So, back to the dress. I'll admit that I didn't put my all into this dress and took a few shortcuts to get it finished. I turned and stitched the sleeves instead of using bias binding - in my defence I couldn't find a close enough match and making my own from this fabric would have been a ball ache that I wasn't willing to put myself through. I also machine hemmed, a habit I thought I'd broke, but I didn't mind too much since I'd finished the sleeves the same way. So this is more a cheap and cheerful dress than a prized procession, but sometimes it's nice to have a mix of the two, right?

I bought these lovely pearly buttons in the Warwick Wools haberdashery for a mere 9p each, so the total cost of the dress was only about £14. I only used 2.2m of the 4m of 45" wide fabric I'd bought, far less than the pattern called for, but I intentionally over purchased as I'd like to make a simple top out of the remains. I'm considering printing a gold design on it too, and I now have the perfect stamp!
So, onto the fit - I cut a size 2 at the bust grading to an 8 at the waist and hips and the only adjustment I made was to the reduce the bodice length by 2". I noticed that this made the dart funny, so that it didn't meet at the bottom, so I readjusted the bodice piece to where I thought it should be. Had I added sleeves I'd have needed to do a broad back adjustment but sleeveless it was very simple to fit. I also cut the back skirt on the fold as the back seam served no purpose and it fit on the fabric. Made sense.

As for the pattern, I love it. It was really easy to fit, is very comfortable and easy to wear and I anticipate making a few blouse versions in spring as I love that sweet little collared neckline! 

Hawthorn no.2 coming soon!

Sunday, 7 September 2014

Blog Hop

The very lovely Claire over at I Want To Be A Turtle has kindly nominated me for a Blog Hop. I don't know how long it's been going, though it would be interesting to find out!

Very simply, it's a way of exploring blogger's reasons and methods for writing via four questions.

Thanks Claire for thinking of me!

Why do I write?

I've always enjoyed writing as an outlet, but I decided to start a blog purely to join in! 

After sewing small things around the home for a couple of years I decided to try my hand at clothes, and it was the discovery of Colette Patterns that played a large part here. I saw the patterns in a shop, fell in love with the Peony dress (ironically, I've never made it!). Knowing I'd need some help to make the jump to clothing, I bought the Colette Handbook and started teaching myself, then through the flickr pool discovered just how many other women all over the world were making their own clothes. I was amazed and intrigued, and found myself searching the internet and looking at hundreds of versions of a pattern before I made it, just absorbing ideas for fabric choice, colour, details, construction and fit tips, and so on.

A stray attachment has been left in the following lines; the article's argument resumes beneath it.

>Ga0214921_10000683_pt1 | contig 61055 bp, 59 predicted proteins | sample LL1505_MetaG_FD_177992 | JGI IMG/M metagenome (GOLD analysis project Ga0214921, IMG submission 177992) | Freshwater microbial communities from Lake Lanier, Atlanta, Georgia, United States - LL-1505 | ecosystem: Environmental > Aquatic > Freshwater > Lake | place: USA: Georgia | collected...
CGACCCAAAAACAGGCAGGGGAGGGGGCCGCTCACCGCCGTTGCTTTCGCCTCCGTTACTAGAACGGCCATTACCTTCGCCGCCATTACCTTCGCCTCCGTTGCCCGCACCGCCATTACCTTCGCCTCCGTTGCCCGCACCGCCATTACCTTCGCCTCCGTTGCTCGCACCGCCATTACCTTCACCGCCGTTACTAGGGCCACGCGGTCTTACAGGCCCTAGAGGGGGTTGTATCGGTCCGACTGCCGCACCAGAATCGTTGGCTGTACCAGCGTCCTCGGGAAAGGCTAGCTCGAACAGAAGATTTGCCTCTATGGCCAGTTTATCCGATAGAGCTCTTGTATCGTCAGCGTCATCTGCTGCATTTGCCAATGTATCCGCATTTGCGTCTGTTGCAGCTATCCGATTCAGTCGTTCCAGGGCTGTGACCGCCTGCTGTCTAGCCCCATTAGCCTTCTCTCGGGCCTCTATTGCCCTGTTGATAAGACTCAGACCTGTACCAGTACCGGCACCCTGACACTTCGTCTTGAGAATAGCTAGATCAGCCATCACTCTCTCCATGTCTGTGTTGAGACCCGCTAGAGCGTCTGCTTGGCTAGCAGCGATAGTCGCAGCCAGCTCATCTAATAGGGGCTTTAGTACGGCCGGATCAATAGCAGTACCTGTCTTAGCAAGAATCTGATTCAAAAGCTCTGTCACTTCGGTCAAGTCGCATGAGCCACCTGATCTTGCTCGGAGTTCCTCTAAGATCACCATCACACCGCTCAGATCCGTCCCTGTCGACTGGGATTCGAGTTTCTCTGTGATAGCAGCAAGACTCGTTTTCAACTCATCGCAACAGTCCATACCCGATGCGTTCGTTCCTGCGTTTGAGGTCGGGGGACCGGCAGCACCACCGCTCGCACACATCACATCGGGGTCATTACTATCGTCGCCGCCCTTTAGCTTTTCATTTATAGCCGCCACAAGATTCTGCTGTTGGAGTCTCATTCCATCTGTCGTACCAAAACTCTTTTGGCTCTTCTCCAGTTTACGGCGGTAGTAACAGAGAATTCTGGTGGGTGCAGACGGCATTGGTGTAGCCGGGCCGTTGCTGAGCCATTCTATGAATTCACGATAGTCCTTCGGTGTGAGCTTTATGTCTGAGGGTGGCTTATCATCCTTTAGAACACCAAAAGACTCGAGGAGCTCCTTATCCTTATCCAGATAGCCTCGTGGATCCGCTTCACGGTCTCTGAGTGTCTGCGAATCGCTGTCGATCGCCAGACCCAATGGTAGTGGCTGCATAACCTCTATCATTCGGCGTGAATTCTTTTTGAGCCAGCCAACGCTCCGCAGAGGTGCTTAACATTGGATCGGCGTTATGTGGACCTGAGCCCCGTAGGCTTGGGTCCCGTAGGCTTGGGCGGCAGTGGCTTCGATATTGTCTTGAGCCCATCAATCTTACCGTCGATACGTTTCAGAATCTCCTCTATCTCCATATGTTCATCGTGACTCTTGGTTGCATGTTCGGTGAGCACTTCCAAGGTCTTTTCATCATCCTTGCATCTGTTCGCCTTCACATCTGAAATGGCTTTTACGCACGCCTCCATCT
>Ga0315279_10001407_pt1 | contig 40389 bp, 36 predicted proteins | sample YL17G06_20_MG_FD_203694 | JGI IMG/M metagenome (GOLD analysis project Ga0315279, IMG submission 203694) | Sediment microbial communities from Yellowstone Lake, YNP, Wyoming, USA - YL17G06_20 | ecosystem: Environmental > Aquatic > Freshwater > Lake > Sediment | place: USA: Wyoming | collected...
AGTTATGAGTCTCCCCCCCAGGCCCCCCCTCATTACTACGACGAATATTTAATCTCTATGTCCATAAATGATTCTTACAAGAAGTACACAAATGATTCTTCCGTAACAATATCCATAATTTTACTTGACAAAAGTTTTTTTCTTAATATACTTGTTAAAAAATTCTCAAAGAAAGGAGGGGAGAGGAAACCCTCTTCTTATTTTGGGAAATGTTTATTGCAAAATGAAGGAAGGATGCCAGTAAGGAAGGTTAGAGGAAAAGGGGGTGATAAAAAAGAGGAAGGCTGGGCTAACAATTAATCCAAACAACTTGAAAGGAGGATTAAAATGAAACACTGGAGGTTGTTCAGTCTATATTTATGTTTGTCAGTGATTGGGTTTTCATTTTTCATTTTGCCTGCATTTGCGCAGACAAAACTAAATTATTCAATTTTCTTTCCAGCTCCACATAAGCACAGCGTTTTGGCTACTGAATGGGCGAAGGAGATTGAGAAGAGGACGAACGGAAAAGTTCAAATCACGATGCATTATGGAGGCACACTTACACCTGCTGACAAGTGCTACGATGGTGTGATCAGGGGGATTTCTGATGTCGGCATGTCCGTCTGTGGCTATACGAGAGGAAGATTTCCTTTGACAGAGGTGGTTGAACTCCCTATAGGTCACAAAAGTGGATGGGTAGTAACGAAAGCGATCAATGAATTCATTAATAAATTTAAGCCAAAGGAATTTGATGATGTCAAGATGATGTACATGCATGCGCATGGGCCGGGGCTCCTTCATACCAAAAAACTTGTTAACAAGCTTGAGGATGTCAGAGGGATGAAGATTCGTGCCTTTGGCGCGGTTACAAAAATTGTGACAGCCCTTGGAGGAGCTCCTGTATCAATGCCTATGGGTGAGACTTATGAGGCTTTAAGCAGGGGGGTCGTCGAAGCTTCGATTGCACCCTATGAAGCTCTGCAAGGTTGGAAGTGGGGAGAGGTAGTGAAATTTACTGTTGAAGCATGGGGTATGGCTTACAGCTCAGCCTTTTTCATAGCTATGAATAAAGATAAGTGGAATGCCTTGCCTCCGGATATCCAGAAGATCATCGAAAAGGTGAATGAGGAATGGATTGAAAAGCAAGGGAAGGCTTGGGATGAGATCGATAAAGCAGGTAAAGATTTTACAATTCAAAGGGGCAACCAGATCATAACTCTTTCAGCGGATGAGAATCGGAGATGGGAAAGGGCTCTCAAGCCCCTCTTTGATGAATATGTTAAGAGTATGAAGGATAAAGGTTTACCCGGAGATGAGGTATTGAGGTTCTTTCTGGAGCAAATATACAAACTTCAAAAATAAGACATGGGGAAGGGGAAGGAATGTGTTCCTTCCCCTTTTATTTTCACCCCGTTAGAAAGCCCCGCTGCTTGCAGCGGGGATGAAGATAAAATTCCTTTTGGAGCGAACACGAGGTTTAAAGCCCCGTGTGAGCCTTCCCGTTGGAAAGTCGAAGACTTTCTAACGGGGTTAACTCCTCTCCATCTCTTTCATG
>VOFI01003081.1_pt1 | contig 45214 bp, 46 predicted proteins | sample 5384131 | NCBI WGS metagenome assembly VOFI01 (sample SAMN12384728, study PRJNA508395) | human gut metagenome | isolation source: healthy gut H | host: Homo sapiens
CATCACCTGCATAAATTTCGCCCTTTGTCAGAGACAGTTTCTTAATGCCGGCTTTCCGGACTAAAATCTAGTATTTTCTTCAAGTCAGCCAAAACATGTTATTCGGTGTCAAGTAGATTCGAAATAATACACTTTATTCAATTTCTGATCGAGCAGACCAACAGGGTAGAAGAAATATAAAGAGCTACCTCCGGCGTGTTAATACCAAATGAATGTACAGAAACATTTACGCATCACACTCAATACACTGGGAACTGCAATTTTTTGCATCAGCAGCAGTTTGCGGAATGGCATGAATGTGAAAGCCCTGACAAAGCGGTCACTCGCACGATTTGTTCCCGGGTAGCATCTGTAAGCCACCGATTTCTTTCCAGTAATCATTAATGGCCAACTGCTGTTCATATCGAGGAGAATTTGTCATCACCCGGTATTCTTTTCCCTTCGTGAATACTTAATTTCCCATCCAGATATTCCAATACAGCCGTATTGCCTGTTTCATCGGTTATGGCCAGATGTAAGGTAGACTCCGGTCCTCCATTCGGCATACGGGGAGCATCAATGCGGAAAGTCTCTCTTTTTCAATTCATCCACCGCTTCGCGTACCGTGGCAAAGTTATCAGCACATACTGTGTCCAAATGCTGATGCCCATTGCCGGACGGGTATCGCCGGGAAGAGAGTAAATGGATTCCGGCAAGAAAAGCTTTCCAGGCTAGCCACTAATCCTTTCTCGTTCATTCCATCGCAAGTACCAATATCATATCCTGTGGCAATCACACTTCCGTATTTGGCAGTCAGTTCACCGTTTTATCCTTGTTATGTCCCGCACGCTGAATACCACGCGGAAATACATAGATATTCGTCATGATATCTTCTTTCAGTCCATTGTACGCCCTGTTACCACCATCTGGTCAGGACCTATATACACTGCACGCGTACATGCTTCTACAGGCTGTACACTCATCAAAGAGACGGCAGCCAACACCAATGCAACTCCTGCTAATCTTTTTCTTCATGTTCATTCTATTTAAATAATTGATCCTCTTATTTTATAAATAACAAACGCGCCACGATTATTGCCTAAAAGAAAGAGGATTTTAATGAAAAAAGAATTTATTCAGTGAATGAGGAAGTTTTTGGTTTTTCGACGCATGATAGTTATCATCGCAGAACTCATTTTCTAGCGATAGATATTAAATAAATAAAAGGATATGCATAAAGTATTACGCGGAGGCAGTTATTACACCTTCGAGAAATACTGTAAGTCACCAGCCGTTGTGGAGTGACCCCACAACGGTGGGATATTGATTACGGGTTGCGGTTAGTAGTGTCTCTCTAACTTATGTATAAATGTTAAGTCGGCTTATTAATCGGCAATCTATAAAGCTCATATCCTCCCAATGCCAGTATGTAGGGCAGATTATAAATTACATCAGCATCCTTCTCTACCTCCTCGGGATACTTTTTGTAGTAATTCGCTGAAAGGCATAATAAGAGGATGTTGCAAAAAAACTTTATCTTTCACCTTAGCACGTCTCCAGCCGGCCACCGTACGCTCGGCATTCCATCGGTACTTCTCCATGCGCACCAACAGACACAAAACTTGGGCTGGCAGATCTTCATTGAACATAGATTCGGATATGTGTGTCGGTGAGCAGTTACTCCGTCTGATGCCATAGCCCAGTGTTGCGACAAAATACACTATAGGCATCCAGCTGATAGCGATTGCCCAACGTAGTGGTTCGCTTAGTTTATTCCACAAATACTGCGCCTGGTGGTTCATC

This tool was so valuable when I was starting out, and is still so valuable to me today. I decided to start a blog so that I could add to this online search tool. Maybe my makes could help others choose which patterns to make and how they might make it? I wanted that pool of ideas to be as large a possible, and it would be selfish of me to deny others details of my projects, right!?

On top of that, it's a lovely record to have. I keep notes anyway, but it's more the emotion behind it that is captured on the blog. I might remember how much grief that zip gave me, but I'd probably forget the satisfaction of finally getting the fit right after three muslins. It's also good to come to if I'm struggling with a project - to remind myself of what I can do when I feel hopeless.

And I am so glad that I started blogging and following other sewing blogs or I wouldn't have met all the wonderful people that this network has to offer. It's rare that I meet people who I instantly click with, but I have met a LOT of them through blogs. Sewists are just the nicest people!

What am I working on?

I have a mostly finished Kitschy Coo Lady Skater on the sewing table. The bodice is far too long - everyone said this but it seemed OK until I added the weight of the skirt. I'll learn to listen one day. This is my first adventure into stretch sewing and so far it's going well! I'm taking my time, but I'm happy with the results so far. Once I've shortened the bodice it's just the sleeve cuffs and hem to do.

Next up is a handful of Sorbettos, at least one Deer and Doe Bleuet, and a cape!!! I came across this ace pattern from Charlie at This Blog Is Not For You a while ago and can't wait to make it.

I'm also dabbling in underwear, and have been testing out some stretch lace knickers using this really simple free pattern by Deby of So Sew Easy. I'm looking to try a few of of Ohhh Lulu's beautiful patterns soon, and may try my hand at bra making if I can find the courage (it sounds complicated, doesn't it!? Where do I buy all the little notions?)

How does it differ from others of it's genre?

Honestly, I suppose it doesn't. But that's okay, as it was never my goal to stand out or do anything different. Like I said before, I started a blog in order to contribute to the amazing online community, and I think the more people write about their makes and share that inspiration, the more creativity and ideas others can gather from them.

How does my writing process work?

I make notes of each project as I go. If I remember, I try to measure all fabric and trims before I start so I can see how much is left over to calculate the actual usage, in case I wish to make another. I note pattern adjustments, variations from the original pattern, anything I struggled with or would do differently next time. Some of these make it to the blog if I think people will find it interesting.